The Protein Story
A post from our nutritionist, Samreedhi
Proteins are the building blocks of the body. This nutrient helps to repair and restore tissue wear-and-tear. In recent times protein seems to have become the most talked about nutrient. We receive several questions about the benefits of protein, and its role in weight management. Let’s try and break down the protein story.
What are the food sources of proteins?
Proteins in food may come from vegetarian and/or non-vegetarian sources.
Vegetarian sources include split and whole pulses, grains such as wheat, nuts, seeds etc.
Milk and milk products such as paneer, cheese and yogurt are also considered as vegetarian sources of protein in India. Non-vegetarian sources include eggs, fish and other seafood, meat and poultry.
How much protein does an average Indian need?
The daily requirement of protein depends upon one’s activity levels. The Recommended Dietary Allowance per day for sedentary women is 55g of protein, and for men – 60g of protein (as per ICMR, 2010). Given that Indians have a predominantly cereal-based diet which provides protein, here are some of the simple ways to add good sources of protein to your meals:
• If you’re a vegetarian: 1 glass of milk, 2 medium servings of pulses, 1 serving of yogurt.
• If you’re a non-vegetarian: 1 egg, 1 serving of pulses, 1 serving of meat, fish or poultry, 1 serving of yogurt.
Is there a downside to having too much protein?
People who exercise regularly or even weight managers believe they must increase their protein intake significantly to see results. However, one needs to be mindful of how much protein their body really needs, given their activity levels, as going overboard with protein intake may cause an imbalance. And that’s why, nutritionists recommend a balanced diet that ensures you get your daily requirement of nutrients such as proteins, fibre, carbohydrates and essential vitamins and minerals.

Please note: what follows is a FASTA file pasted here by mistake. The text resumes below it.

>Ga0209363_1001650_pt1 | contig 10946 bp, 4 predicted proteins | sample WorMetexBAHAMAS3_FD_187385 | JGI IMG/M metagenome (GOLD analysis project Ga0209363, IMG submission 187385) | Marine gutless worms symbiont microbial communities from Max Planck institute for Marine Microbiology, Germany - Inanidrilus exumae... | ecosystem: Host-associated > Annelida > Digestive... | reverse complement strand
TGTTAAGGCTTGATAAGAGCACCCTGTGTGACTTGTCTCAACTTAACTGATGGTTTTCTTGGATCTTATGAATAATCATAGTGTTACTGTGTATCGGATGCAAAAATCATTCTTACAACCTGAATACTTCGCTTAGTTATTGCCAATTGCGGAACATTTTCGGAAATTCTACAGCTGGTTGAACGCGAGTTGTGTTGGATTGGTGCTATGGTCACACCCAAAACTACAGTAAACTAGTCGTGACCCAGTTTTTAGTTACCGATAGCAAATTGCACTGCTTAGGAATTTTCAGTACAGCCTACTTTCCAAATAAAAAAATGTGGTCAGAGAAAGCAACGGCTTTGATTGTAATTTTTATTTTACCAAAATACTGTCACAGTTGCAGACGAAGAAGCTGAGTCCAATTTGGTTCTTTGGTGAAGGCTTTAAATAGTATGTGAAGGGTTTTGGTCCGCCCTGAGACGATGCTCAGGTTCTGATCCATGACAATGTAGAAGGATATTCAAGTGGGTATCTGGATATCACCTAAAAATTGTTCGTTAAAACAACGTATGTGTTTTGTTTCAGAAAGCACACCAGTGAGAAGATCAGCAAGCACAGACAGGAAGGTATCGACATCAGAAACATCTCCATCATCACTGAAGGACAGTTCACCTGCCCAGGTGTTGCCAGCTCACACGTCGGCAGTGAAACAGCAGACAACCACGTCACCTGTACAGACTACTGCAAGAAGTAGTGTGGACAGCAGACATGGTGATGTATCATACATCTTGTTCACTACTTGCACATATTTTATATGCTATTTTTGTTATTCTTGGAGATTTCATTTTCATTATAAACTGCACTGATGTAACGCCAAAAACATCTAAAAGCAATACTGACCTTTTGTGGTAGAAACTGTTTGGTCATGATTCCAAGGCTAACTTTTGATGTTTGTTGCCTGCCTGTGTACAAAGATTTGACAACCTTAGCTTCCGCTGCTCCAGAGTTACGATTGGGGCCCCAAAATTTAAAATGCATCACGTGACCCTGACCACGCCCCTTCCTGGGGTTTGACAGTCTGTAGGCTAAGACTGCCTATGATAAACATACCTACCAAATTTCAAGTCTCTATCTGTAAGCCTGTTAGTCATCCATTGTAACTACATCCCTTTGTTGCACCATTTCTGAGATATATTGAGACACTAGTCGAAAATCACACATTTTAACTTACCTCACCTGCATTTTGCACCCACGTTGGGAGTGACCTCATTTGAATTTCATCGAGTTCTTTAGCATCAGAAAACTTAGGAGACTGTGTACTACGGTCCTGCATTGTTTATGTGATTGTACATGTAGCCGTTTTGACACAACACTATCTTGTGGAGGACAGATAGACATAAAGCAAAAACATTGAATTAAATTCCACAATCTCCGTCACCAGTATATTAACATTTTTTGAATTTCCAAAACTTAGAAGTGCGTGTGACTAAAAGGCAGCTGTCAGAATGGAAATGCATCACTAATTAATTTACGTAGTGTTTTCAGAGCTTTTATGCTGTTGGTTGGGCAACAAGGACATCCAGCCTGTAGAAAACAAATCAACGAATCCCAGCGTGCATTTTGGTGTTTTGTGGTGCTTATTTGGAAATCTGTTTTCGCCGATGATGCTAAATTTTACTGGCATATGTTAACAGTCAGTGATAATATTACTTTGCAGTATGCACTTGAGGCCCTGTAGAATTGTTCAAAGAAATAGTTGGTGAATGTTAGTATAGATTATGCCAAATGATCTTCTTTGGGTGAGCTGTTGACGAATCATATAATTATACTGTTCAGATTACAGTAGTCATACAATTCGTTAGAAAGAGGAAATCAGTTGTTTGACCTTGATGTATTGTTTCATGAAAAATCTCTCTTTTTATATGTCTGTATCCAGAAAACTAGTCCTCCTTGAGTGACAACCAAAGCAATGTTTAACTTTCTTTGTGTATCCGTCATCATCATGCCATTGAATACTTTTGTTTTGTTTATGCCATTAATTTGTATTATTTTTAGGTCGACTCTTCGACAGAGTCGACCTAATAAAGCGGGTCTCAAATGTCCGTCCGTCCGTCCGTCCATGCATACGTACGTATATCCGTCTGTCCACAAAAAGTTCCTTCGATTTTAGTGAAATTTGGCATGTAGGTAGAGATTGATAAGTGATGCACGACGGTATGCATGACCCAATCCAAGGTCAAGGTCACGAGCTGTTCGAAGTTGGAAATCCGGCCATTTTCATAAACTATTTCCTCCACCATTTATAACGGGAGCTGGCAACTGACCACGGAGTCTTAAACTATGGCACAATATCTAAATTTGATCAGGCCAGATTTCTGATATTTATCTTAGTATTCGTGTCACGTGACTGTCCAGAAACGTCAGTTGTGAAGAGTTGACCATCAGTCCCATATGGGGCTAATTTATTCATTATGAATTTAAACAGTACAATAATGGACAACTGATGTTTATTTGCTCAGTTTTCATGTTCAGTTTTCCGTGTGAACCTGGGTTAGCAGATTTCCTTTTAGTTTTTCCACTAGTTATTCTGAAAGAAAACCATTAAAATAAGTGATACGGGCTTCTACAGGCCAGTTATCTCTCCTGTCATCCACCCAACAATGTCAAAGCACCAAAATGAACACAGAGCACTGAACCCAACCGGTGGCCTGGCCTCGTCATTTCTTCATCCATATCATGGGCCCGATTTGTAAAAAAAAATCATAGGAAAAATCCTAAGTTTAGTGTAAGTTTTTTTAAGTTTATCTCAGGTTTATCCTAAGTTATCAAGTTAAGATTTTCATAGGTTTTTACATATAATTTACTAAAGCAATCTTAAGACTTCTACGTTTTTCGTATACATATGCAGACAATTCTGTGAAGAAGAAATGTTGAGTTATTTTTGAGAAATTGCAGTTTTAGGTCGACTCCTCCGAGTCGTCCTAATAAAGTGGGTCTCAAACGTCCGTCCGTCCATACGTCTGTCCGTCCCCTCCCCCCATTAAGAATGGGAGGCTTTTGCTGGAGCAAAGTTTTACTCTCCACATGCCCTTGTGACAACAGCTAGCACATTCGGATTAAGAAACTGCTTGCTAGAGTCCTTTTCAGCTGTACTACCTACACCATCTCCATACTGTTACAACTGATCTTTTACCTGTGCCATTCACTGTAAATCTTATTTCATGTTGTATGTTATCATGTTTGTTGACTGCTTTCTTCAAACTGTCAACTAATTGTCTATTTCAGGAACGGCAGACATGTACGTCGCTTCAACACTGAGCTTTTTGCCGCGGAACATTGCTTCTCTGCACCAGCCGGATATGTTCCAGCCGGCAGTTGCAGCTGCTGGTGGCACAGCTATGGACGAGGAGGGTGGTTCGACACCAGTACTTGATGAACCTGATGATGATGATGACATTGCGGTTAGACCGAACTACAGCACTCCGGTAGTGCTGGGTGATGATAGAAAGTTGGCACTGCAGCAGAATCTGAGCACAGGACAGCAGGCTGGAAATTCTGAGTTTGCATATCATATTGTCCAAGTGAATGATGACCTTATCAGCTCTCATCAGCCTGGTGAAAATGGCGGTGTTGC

Do foods high in protein help you feel full?
Yes! There is plenty of scientific evidence through research studies that points towards this. Foods high in protein provide a feeling of fullness and may induce satiety. This could in turn help reduce hunger pangs, thereby preventing overconsumption of food either in the same or the next meal. This may be the reason why proteins are associated with weight management.
Why else is protein important for weight management?
Proteins require more energy to be metabolized in the body (as compared to carbohydrates and fat) and are therefore thought to help increase metabolism. Increased metabolism, in turn means increased energy expenditure which means more calorie burning by the body. The lean body mass comprises of protein and therefore adequate protein consumption leads to increase or maintenance of lean body mass. Lean body mass is the active body tissue that utilises energy and helps in burning calories.
Protein is an important nutrient, especially for weight managers and one should try to actively incorporate more of it by adding protein rich foods in one’s diet. The key is to maintain a balance of nutrients and ensure that foods in your diet nourish and satiate you.
Samreedhi Goel is the Consulting Nutritionist for Kellogg India Pvt. Ltd.
She has been running her exercise studio “SIZEWISE” in Mumbai since 1999 and has helped thousands of people get in shape. Samreedhi prescribes a Zig Zag diet, the basis of which is carb cycling – a diet plan that has a mix of high carb & low carb days.
#As per international research, people who eat breakfast, tend to be slimmer than those who don’t eat breakfast. Many factors affect weight management. Diet and exercise are a part of an overall healthy lifestyle. Enjoy Kellogg’s Special K as a part of a varied and balanced diet and active lifestyle.
*Claims made per 100 g basis CODEX Guidelines for use of Nutrition and Health claims. CAC/GL 23-1997.
^B group vitamins – B1, B2, B3, B6, B12, Folate.
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